By FATHER JAMES S. BEHRENS, OCSO, Commentary | Published October 24, 2013
I can still hear the voice of my mom as it was when she called up to the third floor to wake me and my brother up to get ready for school.
Her call always ended with the words “get up now or you two will miss the bus.” If we were too enmeshed in slumber and fell back to sleep, Mom then summoned Dad and his thunderous voice woke us up very fast.
I do not remember missing the bus. But I do remember Mom’s voice, and racing down the stairs, grabbing a glass of juice and a piece of toast, and running out the door to the bus stop.
Many of the Gospel readings warn us about the necessity of being awake, being aware, being attentive. We apparently can miss so much in life if we go through it with drowsy eyes, a sleepiness that deadens our attentiveness. But life lulls us to a near inertia. It seems impossible to live life in a constant state of vigilance. We need sleep and seem to need distraction—prolonged moments when our senses drift off and are dimly aware of what we see, touch, say. Maybe those are the times when we do not hear what God is saying. But even in our dull responsiveness, he makes sure we do not miss the bus.
God is with us in our sleep and wakefulness.
Seamus Heaney, the Irish poet and Nobel Laureate, wrote beautiful poetry, beautiful words. He passed away a few weeks ago, and with his passing the world lost the vision of a man who saw in the ordinary events of life the many signatures of God. He was a master of attentiveness to the world about him, and with observations gleaned from the ordinary he revealed the sublimity of life—of rest, of sleep, of hope. In one of his poems he wrote, “God is a foreman with certain definite views who orders life in shifts of work and leisure” (“Docker,” line 10, from “Death of a Naturalist”).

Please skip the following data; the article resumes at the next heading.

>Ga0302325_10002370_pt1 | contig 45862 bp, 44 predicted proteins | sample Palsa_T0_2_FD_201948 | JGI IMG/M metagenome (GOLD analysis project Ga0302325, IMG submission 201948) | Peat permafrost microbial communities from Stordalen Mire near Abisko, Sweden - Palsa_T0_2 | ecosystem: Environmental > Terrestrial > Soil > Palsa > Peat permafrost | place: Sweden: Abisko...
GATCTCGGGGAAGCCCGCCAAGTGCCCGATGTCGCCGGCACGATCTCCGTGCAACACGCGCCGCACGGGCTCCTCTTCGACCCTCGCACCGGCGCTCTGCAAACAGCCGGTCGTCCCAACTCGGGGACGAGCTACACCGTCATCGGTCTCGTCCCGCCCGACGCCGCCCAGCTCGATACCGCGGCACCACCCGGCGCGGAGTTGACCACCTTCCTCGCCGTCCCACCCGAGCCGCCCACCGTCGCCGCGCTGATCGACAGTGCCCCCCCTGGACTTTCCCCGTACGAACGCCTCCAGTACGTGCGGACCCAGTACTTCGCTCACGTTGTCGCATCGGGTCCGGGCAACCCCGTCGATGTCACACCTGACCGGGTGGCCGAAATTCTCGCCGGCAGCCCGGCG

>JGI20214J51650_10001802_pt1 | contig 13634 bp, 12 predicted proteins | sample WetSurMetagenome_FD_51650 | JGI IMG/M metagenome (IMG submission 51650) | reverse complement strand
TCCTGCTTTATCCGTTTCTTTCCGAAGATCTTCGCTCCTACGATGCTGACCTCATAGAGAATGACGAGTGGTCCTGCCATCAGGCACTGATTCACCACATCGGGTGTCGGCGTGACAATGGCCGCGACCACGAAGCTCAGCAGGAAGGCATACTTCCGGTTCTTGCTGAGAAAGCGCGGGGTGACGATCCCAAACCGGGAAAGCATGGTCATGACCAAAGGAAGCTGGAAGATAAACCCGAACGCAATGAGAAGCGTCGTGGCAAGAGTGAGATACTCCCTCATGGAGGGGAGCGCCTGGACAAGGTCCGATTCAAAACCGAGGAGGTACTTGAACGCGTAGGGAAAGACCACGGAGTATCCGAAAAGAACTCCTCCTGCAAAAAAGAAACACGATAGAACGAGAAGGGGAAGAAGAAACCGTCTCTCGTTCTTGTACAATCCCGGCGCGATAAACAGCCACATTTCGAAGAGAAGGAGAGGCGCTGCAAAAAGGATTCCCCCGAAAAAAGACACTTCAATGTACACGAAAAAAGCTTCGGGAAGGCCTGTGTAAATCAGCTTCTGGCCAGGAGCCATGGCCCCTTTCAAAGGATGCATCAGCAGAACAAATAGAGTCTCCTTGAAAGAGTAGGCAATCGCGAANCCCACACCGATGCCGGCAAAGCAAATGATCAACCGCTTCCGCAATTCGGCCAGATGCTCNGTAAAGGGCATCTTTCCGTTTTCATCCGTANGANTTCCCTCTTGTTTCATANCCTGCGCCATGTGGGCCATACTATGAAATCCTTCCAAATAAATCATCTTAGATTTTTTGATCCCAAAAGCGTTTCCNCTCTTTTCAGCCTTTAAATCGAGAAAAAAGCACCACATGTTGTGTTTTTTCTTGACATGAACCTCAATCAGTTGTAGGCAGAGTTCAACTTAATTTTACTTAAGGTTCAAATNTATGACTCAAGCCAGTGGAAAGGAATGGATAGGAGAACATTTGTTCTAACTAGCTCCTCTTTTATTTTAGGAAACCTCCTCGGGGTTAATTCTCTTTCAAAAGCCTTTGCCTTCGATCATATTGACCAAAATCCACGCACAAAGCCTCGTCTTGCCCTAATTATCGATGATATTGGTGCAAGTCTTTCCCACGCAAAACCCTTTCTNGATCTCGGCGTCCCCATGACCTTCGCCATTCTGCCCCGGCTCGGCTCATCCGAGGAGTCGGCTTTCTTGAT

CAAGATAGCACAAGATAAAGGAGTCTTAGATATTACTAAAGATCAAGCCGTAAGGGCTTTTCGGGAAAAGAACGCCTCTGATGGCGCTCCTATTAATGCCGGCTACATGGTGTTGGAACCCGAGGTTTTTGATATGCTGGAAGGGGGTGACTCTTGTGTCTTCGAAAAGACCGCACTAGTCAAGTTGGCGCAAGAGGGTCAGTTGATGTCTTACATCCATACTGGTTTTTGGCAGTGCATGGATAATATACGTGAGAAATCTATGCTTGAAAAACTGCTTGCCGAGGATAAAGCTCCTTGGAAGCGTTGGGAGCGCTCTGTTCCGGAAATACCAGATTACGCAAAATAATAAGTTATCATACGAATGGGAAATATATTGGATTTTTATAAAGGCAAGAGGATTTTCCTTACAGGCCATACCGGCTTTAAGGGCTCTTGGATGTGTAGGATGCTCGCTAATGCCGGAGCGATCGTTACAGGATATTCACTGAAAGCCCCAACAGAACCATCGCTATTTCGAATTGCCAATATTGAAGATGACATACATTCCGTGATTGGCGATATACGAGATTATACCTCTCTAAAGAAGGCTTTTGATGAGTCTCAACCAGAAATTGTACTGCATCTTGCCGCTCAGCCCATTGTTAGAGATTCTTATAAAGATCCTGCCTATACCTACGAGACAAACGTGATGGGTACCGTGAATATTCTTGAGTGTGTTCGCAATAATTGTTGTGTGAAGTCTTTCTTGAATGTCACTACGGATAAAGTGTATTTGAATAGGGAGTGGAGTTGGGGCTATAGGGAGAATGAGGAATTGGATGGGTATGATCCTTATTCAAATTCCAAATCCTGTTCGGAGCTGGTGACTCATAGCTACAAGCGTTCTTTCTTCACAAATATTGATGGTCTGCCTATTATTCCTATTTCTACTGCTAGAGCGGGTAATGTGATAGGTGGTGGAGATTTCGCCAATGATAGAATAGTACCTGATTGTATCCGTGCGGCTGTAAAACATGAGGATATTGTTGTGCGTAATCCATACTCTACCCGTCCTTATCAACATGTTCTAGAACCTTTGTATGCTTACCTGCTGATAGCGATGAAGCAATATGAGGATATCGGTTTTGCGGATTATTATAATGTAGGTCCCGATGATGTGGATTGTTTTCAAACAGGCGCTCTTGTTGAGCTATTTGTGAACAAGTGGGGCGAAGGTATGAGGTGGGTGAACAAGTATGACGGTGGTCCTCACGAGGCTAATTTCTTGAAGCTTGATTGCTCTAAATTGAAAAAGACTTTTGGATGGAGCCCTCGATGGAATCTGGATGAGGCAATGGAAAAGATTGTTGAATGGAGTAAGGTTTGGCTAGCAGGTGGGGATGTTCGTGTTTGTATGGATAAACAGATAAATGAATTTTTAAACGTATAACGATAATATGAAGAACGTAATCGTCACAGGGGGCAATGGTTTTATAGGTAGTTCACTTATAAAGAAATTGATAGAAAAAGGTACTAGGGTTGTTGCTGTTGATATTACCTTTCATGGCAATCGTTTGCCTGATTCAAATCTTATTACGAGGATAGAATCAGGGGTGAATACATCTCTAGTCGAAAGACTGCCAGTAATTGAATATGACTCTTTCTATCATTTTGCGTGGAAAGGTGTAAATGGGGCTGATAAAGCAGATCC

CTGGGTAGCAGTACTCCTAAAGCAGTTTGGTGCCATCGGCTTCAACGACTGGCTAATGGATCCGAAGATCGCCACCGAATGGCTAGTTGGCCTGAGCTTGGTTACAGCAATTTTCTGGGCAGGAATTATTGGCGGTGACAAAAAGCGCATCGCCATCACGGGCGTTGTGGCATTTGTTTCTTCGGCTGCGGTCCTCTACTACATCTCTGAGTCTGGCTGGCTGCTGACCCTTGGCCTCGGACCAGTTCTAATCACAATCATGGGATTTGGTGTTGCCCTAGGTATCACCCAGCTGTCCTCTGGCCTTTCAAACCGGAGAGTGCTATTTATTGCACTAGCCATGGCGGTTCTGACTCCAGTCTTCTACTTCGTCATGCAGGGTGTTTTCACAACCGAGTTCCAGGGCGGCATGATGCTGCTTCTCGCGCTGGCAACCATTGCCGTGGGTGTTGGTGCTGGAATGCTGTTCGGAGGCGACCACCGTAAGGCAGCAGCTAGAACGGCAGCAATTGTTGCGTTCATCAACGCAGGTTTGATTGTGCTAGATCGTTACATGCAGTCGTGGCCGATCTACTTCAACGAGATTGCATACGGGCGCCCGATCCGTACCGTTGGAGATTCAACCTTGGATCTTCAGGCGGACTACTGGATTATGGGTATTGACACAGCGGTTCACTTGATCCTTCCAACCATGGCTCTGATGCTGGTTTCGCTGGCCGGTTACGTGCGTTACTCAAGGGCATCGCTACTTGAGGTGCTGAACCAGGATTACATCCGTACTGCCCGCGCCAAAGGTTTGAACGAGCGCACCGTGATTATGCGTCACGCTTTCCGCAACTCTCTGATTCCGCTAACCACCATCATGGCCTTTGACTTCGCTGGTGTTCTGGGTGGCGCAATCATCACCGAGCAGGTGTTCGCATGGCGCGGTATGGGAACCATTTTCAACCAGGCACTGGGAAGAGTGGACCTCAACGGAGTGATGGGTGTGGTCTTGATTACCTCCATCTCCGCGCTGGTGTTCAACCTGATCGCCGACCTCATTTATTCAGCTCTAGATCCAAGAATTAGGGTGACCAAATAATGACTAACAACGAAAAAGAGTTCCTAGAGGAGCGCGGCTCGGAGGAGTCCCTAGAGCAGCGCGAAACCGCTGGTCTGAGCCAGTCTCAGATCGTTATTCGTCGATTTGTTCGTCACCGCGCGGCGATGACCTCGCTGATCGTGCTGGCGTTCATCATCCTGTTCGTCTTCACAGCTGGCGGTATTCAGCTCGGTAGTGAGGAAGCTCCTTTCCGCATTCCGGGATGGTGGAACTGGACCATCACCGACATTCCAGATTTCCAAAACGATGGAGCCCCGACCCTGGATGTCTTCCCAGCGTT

When I was a kid, the high school bus passed the corner of Bloomfield and Watsessing avenues. It was a busy corner with a traffic light and a lot of cars and trucks. It was also a bus stop. On that corner was a bench in the shape of a broad “V” and carved on the back of the bench were the words, “Come ye apart and rest a while.” It is a memory etched in my mind. I at times wonder why I remember such things. Maybe it is one of those things in life that, oddly enough, call us to wake up to the truth that we are beings who need a space apart, who need to take a break from the busy-ness of life and rest. At least for a while. It is necessary to let things go and refresh ourselves.
And then God calls again, to rouse us to life, to activity, to trust in him.
So we work and rest in God, do our best to listen to his call to us in our waking moments, and trust that when we sleep, he will take care of the world. And we can trust him with our lives, to get us on the big bus, when it finally comes to take us home.